The otherness of writing in the engineering curriculum: A practice architectures perspective
- Publication Type:
- Journal Article
- Journal of Academic Language and Learning, 2018, 12 (1), pp. 97 - 114
- Issue Date:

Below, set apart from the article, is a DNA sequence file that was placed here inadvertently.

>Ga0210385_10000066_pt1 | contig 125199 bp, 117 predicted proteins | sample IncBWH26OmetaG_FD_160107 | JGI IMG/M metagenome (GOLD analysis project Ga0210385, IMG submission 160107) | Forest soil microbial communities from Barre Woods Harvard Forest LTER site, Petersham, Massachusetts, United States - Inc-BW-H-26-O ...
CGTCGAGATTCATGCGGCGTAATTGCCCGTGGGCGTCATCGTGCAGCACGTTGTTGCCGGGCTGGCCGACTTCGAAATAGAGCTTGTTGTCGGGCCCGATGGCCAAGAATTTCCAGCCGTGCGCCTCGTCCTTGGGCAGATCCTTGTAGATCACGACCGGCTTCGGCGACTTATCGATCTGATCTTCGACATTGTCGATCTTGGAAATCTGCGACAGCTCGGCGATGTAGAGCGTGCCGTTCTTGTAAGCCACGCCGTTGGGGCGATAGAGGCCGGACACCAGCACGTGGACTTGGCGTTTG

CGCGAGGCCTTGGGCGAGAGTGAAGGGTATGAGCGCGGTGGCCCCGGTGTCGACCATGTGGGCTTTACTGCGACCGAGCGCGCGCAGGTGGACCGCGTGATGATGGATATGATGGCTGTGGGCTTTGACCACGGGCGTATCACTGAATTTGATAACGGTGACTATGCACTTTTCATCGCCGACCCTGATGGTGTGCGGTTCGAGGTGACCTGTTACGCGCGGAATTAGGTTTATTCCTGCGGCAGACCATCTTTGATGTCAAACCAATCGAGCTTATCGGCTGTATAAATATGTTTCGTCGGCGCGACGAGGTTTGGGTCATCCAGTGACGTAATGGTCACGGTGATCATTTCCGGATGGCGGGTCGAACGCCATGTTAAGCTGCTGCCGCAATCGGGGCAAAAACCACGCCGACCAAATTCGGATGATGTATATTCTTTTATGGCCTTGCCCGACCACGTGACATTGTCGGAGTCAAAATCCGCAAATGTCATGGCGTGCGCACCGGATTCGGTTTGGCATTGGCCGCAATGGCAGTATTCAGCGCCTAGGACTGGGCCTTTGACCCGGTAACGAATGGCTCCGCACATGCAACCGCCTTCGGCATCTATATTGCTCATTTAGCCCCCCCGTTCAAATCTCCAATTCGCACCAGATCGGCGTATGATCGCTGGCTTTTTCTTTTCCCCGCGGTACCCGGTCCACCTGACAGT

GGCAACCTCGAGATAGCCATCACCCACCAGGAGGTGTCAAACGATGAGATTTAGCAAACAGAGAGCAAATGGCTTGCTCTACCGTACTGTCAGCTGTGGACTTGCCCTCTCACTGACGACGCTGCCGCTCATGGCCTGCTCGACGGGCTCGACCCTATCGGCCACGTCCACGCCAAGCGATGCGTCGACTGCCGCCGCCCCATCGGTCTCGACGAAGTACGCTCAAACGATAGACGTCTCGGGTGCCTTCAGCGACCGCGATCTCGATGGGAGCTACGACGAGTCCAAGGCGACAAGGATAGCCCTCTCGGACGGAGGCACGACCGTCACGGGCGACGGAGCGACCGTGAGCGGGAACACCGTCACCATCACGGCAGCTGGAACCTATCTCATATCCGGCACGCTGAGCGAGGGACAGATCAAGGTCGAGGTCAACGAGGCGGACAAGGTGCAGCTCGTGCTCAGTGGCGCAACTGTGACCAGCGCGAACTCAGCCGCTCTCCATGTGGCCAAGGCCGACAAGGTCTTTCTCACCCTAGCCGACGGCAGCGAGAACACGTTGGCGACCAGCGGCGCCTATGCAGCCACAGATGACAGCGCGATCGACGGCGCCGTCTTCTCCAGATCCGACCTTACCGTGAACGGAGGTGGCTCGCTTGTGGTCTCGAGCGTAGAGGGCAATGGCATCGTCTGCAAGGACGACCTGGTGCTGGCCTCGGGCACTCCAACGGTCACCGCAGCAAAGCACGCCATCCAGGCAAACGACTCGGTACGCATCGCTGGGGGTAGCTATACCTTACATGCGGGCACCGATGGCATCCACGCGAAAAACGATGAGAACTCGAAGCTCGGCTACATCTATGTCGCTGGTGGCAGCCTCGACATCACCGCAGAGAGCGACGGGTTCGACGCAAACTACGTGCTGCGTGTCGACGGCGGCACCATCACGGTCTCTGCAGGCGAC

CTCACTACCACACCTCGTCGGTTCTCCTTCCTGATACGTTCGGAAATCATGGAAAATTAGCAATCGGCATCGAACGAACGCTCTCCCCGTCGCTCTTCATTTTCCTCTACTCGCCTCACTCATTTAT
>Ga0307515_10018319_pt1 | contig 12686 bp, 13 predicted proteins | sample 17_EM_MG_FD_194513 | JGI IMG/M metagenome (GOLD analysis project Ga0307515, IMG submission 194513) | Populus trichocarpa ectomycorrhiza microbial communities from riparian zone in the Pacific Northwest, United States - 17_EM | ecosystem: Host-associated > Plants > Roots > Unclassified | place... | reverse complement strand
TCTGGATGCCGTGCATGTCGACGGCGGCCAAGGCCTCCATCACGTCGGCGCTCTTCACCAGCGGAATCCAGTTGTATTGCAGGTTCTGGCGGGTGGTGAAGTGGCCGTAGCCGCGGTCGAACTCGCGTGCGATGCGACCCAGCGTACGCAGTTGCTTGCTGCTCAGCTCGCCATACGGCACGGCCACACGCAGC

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Engineering students are expected to graduate with high level written and oral communication, yet these expectations continue to fall short despite repeated calls by industry and by accrediting bodies such as Engineers Australia for engineering faculties to address this issue. One explanation for this ongoing challenge is that the prevailing practices of engineering education constrain rather than enable the development of writing practices in the engineering curriculum, in part because writing practices are viewed as ‘other’, and as not belonging to engineering knowledge. We argue that the reasons for the view of ‘otherness’ of writing practices in the engineering curriculum relate ontologically to the construction of engineering identities, and epistemologically to perspectives of engineering and writing as being different types of knowledge. Drawing on elements of identities of engineering educators and students, research on engineering knowledge and legitimation code theory, the authors explore these ideas through the lens of practice architectures theory. The analysis reveals that dominant practices in engineering education place writing practices outside what is seen to be engineering, although there are exceptions. The authors conclude that the practice architectures of the engineering curriculum which prefigure writing as being what engineers are not expected to be ‘good at’, and not as important as technical skills, are so much a part of the ‘unspoken narratives’ of engineering educators that writing practices are marginalised. When they become part of what engineers do, they are re-framed as ‘documentation’. This suggests that writing practices can be seen as intrinsic to engineering education and practice if or when they are re-framed as engineering practice.
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